Wild offseason primer: Kevin Fiala commerce, goalie conundrum, priorities and depth chart 1.0

Sometimes you just have to read between the lines.

After second-half contract extensions to Jordan Greenway and Jon Merrill and a trade deadline that included the additions of Marc-Andre Fleury, Jake Middleton, Tyson Jost and Nicolas Deslauriers, Wild general manager Bill Guerin was asked at his March 21 post-trade deadline news conference whether his offseason plan had become any clearer.

Matter of factly, Guerin answered: “It’s been clear in my head for a while. I know what we’re going to have to do. I don’t worry about it. I know what we’re gonna do.”

The Wild have only a little more than $8 million in salary-cap space this summer, and Guerin’s not dumb.

He knew the reporter was specifically referring to the fact Kevin Fiala is a pending restricted free agent and one year from possible unrestricted free agency and the Wild simply don’t have enough space to re-sign him, fill out the rest of their roster for the 2022-23 season — like paying a 12th and 13th forward and backup goalie — plus leave extra room for injuries, call-ups and in-season external pickups.

So when Guerin says his offseason plan has been clear in his head for a while and “I know what we’re going to have to do,” it’s not hard to read between the lines. He’s likely referring to trading Fiala.

After all, every nickel counts with the Wild’s tight cap squeeze, and Guerin wasn’t exactly making things easier for himself when he decided to take on Jost’s $2 million hit for next season and re-sign Alex Goligoski at $2 million for the next two years, peculiarly amid a run of healthy scratches in late March.

Now, when you’re running a team, things change daily, and after the deadline, Fiala caught fire, finishing the season with a career-high 33 goals and 85 points and reminding us how electrifying he can be. Not long after, defenseman Matt Dumba, one of the Wild’s biggest leaders and sources of on- and off-ice energy, got hurt. The Wild still consistently won without him, and it also reminded us that this is a player who seems to get hurt often.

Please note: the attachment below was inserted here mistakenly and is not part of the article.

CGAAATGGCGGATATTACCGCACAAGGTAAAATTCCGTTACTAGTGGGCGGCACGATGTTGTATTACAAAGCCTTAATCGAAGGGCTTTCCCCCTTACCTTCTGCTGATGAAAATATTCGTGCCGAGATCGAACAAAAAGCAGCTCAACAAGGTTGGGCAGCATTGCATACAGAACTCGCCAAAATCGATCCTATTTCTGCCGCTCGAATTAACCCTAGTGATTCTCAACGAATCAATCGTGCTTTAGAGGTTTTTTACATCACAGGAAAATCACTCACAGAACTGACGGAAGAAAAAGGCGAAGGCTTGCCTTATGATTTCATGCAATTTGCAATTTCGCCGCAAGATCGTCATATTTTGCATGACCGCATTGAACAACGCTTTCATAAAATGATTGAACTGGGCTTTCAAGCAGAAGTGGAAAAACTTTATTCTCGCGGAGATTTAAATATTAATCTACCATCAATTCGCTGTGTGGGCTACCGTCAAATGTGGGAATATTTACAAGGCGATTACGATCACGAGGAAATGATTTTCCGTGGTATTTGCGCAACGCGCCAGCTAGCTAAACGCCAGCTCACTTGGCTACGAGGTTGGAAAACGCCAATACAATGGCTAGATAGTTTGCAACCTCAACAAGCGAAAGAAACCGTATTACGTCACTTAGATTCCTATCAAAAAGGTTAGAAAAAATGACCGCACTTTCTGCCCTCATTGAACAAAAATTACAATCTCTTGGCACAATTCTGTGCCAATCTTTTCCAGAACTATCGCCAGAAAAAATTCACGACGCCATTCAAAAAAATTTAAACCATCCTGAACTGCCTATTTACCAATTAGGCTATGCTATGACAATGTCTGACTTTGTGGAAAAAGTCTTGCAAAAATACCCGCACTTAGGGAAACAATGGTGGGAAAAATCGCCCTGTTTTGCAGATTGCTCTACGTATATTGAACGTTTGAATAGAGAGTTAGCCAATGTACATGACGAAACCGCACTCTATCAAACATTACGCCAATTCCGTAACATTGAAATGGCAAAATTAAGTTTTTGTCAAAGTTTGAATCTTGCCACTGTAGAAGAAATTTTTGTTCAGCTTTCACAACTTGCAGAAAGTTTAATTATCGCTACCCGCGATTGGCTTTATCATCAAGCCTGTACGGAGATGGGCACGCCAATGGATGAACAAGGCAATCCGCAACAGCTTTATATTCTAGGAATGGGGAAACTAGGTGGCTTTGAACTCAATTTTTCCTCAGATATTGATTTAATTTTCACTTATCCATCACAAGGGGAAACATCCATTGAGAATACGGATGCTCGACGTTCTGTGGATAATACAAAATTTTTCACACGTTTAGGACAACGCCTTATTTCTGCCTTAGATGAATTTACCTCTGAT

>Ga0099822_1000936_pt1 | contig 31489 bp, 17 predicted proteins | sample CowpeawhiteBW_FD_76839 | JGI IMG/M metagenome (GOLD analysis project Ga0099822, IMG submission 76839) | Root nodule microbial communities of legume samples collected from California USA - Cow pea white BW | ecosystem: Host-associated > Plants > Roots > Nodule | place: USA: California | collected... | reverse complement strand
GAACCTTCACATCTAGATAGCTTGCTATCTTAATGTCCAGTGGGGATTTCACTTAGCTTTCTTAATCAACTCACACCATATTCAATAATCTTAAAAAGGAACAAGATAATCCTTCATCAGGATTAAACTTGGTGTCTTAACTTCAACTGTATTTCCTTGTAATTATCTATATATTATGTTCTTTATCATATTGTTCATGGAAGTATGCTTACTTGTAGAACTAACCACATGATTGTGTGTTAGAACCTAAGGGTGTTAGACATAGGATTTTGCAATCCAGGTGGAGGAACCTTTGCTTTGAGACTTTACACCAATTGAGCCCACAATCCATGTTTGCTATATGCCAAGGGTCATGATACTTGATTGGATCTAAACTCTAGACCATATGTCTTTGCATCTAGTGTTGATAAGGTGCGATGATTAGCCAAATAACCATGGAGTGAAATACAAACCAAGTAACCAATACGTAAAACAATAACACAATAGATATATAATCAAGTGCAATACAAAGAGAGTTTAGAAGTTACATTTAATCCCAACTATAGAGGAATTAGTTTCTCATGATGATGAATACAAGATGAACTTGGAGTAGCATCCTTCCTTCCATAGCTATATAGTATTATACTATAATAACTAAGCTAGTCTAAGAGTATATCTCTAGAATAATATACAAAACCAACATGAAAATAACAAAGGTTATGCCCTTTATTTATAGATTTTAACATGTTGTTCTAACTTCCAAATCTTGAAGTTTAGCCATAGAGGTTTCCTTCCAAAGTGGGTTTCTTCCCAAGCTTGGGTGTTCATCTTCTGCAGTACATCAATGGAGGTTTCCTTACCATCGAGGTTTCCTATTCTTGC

So maybe the offseason plan that was clear in Guerin’s head for a while is now outdated and has changed.

The Wild will hold player availability Monday, and Guerin and coach Dean Evason will be available Tuesday. Maybe those interviews will offer clues as to what’s in store for the months ahead, with trade season triggered ahead of the July 7 and 8 NHL Draft and the start of free agency on July 13.

Until then, here is an early look at some of the Wild’s offseason priorities:

Fiala’s and Dumba’s futures?

Maybe Guerin will at least weigh what he could get for Dumba, who has one year left on his contract at $6 million before he can become a free agent in the summer of 2023. Dumba has a 10-team no-trade clause, so he ‘ll have some control.

But the betting odds still would have Fiala as the likeliest player to get traded this offseason.

Remember, Dumba is a survivor.

He skated through two consecutive expansion drafts, with former GM Chuck Fletcher and Guerin going out of their ways to ensure Dumba stayed in Minnesota. Dumba has also returned to Minnesota after several offseasons of trade rumors.

Chances are he will again.

But with 85 points in the regular season, Fiala will need a significant raise over the $5.1 million he received last summer on a one-year deal before a club-elected arbitration hearing. But even if the Wild could afford to sign him long-term for $6.5 million, $7 million, $7.5 million, whatever, they would want to after he struggled so mightily in this year’s short postseason?

In last season’s seven-game playoff loss to Vegas, Fiala only scored a goal and had an assist, but at least he generated oodles of scoring chances. This year, he was a total disappointment, with no goals, three assists, 15 shots and 16 penalty minutes.

If Fiala’s torrid last month of the regular season had Guerin rethinking things, the poor series against the Blues might have reversed the course again.

Kevin Fiala and Ivan Barbashev (Jeff Le / USA Today)

Because of the Wild’s cap situation, a Fiala trade would likely revolve around futures — a first-round pick and prospects — although as you’ll see in the below depth chart, the Wild could always try to get a forward or backup goalie in the deal, too.

The Senators have long had an interest in Fiala, and some feel a natural partner could be the Devils, who are looking for an impact forward. Devils GM Tom Fitzgerald has indicated he would consider trading his first-round pick in such a package, though getting the second pick in the draft lottery could change that line of thinking.

If the Wild trade Fiala, it wouldn’t be out of the realm of possibility for them to enter next season’s training camp with a Matt Boldy-Marco Rossi-Freddy Gaudreau line.